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  IN THIS Article
 ::  Abstract
 :: Introduction
 :: Case Report
 :: Discussion
 :: Conclusion
 ::  References
 ::  Article Figures

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  Table of Contents     
CASE REPORT
Year : 2017  |  Volume : 63  |  Issue : 3  |  Page : 200-202

Prompt diagnosis of Scedosporium apiospermum soft tissue infection: Life-saving in a renal transplant recipient


1 Department of Microbiology, ESI-Post Graduate Institute of Medical Sciences and Research and ESIC Medical College, Kolkata, West Bengal, India
2 Department of Dermatology, Institute of Post Graduate Medical Education and Research, Kolkata, West Bengal, India
3 Department of Microbiology, Institute of Post Graduate Medical Education and Research, Kolkata, West Bengal, India

Date of Submission21-Aug-2016
Date of Decision23-Nov-2016
Date of Acceptance01-Dec-2016
Date of Web Publication10-Jul-2017

Correspondence Address:
R Ghosh
Department of Microbiology, ESI-Post Graduate Institute of Medical Sciences and Research and ESIC Medical College, Kolkata, West Bengal
India
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Source of Support: None, Conflict of Interest: None


DOI: 10.4103/0022-3859.201415

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 :: Abstract 

Scedosporium apiospermum, an ubiquitous filamentous fungus, a known cause of mycetoma, is emerging as an opportunistic pathogen in immunocompromised individuals. We report a case of painful foot abscess in a renal allograft recipient on immunosuppressive therapy, which was clinically diagnosed as a suppurative bacterial abscess. Pus was aspirated, which showed septate, branching hyphal elements and culture on Sabouraud's dextrose agar yielded S. apiospermum, which was identified based on its macroscopic and microscopic features. There are very few reports of scedosporiasis from India. High index of suspicion for unusual fungal infection helps in prompt etiological diagnosis in a transplant recipient and rapid management prevents further dissemination.


Keywords: Hyalohyphomycoses, renal transplantation, Scedosporium apiospermum, voriconazole


How to cite this article:
Ghosh R, Mishra P, Maiti P K, Debnandi A. Prompt diagnosis of Scedosporium apiospermum soft tissue infection: Life-saving in a renal transplant recipient. J Postgrad Med 2017;63:200-2

How to cite this URL:
Ghosh R, Mishra P, Maiti P K, Debnandi A. Prompt diagnosis of Scedosporium apiospermum soft tissue infection: Life-saving in a renal transplant recipient. J Postgrad Med [serial online] 2017 [cited 2019 Nov 22];63:200-2. Available from: http://www.jpgmonline.com/text.asp?2017/63/3/200/201415



 :: Introduction Top


The incidence of severe systemic fungal infections has been increased significantly, mainly because of the marked increase in the number of patients with compromised immune system. Invasive fungal infections (IFIs) are among the most important causes of morbidity and mortality among solid organ transplant recipients who are on long-term graft-preserving immunosuppressive therapy. Immunosuppressive treatment with calcineurin inhibitors, such as cyclosporine, pimecrolimus and tacrolimus impairs interleukin-2 (IL-2) expression, resulting in increased susceptibility to various invasive fungal diseases. Indiscriminate use of antibiotics also contributes to the worsening of this picture, leading to the installation of fungal infections. High mortality rate (25%–80%) due to IFIs within the first 6 months after organ transplantation has been documented.[1] Commonly reported IFIs among transplant recipients are invasive candidiasis, cryptococcosis, and invasive mold infections, such as aspergillosis and zygomycosis.[1] Among nonAspergillus molds, Scedosporium spp. are increasingly recognized as causes of resistant life-threatening infections after transplantation and can present with broad spectrum clinical diseases.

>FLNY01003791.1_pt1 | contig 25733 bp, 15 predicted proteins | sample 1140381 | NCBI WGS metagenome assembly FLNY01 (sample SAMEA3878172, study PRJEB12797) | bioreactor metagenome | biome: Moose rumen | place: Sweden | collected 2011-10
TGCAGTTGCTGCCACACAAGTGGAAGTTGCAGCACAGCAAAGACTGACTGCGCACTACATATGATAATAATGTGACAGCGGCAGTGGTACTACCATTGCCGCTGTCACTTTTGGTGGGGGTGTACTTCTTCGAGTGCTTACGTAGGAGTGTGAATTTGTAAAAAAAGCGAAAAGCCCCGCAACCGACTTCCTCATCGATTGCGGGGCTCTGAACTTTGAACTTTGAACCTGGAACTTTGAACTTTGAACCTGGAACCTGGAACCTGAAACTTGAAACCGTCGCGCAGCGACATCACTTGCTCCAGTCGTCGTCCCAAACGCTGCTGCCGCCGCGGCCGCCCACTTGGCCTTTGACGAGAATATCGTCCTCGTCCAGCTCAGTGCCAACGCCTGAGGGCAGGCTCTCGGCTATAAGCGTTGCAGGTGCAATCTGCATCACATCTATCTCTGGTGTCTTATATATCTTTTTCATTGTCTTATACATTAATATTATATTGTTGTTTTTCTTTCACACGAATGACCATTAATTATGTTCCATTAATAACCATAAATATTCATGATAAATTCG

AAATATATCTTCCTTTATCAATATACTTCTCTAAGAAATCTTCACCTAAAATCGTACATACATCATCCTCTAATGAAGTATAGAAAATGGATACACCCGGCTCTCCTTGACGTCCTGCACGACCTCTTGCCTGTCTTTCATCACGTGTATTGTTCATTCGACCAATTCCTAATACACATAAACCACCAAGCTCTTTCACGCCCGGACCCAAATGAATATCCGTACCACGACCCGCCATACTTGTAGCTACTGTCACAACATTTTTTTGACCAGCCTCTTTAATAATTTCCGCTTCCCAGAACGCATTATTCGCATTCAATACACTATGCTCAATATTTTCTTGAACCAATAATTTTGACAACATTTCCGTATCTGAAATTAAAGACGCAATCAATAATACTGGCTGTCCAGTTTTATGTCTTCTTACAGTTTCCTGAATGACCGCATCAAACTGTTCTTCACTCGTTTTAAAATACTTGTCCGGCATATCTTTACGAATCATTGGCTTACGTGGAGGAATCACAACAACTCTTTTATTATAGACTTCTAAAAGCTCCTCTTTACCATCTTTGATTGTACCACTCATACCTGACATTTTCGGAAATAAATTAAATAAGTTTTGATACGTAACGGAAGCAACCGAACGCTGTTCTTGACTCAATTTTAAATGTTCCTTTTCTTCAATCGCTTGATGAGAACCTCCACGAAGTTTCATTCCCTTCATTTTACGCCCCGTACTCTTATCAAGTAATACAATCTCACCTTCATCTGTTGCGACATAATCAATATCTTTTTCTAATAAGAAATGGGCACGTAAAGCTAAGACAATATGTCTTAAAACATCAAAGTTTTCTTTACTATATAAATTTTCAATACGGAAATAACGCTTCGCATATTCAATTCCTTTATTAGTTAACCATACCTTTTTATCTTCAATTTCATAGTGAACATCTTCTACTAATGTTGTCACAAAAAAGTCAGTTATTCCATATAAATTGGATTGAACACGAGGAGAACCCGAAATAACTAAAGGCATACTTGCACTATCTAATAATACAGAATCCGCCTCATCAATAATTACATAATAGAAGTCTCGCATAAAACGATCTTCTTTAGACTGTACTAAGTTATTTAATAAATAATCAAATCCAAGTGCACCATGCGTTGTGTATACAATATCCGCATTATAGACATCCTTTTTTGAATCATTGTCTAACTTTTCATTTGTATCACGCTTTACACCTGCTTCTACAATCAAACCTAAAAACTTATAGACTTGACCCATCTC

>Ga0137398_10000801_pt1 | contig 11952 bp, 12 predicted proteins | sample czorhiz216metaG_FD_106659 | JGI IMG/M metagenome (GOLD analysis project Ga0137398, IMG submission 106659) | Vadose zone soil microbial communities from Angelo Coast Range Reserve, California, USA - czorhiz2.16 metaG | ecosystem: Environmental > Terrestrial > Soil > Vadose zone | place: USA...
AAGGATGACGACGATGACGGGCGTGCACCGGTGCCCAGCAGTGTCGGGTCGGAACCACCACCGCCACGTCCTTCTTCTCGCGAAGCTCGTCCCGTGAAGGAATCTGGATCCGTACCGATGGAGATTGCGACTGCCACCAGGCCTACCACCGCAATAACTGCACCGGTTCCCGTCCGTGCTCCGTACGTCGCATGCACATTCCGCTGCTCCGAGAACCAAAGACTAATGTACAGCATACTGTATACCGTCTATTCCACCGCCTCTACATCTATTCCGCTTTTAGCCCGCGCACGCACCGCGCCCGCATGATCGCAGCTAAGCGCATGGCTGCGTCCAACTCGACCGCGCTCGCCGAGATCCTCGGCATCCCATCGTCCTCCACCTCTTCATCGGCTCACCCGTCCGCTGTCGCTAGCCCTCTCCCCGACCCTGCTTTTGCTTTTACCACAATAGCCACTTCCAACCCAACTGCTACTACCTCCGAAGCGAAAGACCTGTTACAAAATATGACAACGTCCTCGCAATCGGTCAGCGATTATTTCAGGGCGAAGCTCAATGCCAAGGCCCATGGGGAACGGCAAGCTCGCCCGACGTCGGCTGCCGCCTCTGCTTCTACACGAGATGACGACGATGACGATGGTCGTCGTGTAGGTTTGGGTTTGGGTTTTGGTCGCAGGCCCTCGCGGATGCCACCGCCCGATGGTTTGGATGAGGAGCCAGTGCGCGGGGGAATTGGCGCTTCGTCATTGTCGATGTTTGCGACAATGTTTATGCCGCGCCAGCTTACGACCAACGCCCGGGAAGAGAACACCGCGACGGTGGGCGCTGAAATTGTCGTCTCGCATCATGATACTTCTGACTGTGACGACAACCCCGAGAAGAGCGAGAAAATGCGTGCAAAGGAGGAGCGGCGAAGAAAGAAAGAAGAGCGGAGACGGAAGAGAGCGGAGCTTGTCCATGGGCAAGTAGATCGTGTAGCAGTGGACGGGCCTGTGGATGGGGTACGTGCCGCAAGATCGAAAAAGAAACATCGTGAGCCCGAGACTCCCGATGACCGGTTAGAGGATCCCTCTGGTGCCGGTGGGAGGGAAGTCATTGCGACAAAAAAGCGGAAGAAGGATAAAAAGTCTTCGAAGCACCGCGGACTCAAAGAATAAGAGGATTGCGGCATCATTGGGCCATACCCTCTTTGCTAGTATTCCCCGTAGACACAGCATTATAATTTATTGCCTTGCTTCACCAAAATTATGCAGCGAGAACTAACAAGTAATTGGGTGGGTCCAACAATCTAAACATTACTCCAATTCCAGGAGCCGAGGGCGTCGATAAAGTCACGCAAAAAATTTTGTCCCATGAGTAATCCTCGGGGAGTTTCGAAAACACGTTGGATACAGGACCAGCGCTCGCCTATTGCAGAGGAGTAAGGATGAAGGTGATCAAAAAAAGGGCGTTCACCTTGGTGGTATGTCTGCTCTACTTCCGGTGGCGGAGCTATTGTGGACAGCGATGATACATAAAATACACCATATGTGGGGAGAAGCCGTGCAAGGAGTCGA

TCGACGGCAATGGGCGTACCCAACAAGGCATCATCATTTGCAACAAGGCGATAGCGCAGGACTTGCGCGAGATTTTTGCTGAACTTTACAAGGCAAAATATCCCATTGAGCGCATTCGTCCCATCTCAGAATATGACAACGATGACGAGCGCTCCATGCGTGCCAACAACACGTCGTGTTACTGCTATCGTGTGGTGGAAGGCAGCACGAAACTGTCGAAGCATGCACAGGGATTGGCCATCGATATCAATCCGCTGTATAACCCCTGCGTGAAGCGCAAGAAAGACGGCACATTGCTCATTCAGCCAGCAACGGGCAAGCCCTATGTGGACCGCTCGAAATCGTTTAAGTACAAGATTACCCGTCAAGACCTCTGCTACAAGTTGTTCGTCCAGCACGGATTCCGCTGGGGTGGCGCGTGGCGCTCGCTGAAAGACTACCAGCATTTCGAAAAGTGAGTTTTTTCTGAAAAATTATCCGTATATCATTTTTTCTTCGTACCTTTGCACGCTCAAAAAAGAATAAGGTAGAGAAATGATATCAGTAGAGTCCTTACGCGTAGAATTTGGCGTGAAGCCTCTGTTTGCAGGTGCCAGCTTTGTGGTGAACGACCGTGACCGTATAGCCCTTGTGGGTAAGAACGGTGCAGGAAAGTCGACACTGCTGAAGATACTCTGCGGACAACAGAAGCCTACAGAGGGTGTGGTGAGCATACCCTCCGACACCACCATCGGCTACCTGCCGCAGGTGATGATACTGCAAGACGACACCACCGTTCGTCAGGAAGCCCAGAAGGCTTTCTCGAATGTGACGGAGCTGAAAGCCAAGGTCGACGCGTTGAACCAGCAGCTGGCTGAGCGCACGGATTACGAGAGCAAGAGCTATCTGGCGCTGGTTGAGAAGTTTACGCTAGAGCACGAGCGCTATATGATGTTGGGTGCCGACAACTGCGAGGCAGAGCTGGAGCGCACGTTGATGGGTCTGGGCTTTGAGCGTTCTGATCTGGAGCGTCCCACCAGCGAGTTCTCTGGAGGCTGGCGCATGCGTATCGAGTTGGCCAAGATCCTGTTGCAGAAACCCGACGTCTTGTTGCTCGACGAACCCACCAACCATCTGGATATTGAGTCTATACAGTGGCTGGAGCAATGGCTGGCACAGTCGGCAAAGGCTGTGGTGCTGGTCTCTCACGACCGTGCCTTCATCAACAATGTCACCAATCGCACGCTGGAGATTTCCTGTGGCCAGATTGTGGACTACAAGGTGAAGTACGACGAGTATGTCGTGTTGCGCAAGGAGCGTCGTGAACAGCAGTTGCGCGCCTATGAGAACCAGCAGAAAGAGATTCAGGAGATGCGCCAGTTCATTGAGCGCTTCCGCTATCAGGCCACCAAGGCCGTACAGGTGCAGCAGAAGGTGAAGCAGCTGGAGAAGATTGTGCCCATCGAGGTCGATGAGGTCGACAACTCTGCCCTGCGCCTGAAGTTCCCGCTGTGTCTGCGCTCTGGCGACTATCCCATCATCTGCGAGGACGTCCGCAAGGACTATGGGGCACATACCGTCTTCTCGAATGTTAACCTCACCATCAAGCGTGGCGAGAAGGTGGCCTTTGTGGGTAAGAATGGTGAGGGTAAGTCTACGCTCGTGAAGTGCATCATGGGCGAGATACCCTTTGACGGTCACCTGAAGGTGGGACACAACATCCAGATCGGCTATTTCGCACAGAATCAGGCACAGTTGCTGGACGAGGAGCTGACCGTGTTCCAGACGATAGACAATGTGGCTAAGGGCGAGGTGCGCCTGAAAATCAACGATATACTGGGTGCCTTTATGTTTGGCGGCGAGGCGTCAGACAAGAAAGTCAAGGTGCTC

:: Case Report Top


A 27-year-old girl presented with a very painful, gradually increasing swelling in the left sole which appeared following a trauma sustained 3 months ago. She underwent renal allograft transplantation 18 months back due to chronic kidney disease Stage 5D. The patient was on tacrolimus (1 mg BD), azathioprine (50 mg OD), and prednisolone (10 mg OD) when she presented. She was also suffering from diabetes with a fasting sugar 92 mg/dl and was on glipizide and pioglitazone. Her history sheet revealed that induction immunosuppressive therapy was carried out before transplantation with 20 mg single dose basiliximab on the day of transplant. There was no episode of graft rejection during posttransplant period. On clinical examination, it was tender, soft, fluctuant abscess over the left sole measuring about 4 cm × 3 cm, there was local increase of temperature and pus oozing from small breach of overlying skin [Figure 1].
Figure 1: Soft, fluctuant abscess over left sole (4 cm × 3 cm in size) with oozing pus

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Abscess was surgically drained and a pus swab and biopsy was taken from abscess bed. Histopathological examination revealed irregular epidermal acanthosis, dermal fibrosis, vascular proliferation, and dense infiltration of inflammatory cells. Pus swab was cultured on routine media and showed the growth of coagulase negative Staphylococcus. With the view of immunosupressed condition of the patient, she was treated with amoxicillin-clavulanic acid and levofloxacin but pus filled swelling reappeared within 7 days. Then, the aspirated pus sample was collected in the Microbiology Laboratory which was examined by Gram-staining, Ziehl–Neelsen staining, and potassium hydroxide (KOH) preparation. KOH mount showed the plenty of branching, septate hyaline hyphae. The sample was inoculated on blood agar, Sabouraud's dextrose chloramphenicol agar and incubated at 25°C and 37°C. Growth of white mycelial fungus was seen after the 3rd day of incubation. Fast growing, grayish-white colony, with suede like surface and grayish-black reverse was examined with lactophenol-cotton blue preparation on the 5th day and it showed hyaline, branching, septate hyphae with single, oval conidia present on the tip of erect conidiophores [Figure 2]. Slide culture was done on distilled water agar and potato dextrose agar showed the presence of cleistothecia after 3 weeks of incubation. With the help of suggestive microscopic features isolate was phenotypically identified as Scedosporium spp.[2] The isolate was deposited (Deposition no.: ILK997) in the reference laboratory at Postgraduate Institute of Medical Education and Research, Chandigarh, India for and it was confirmed as Scedosporium apiospermum.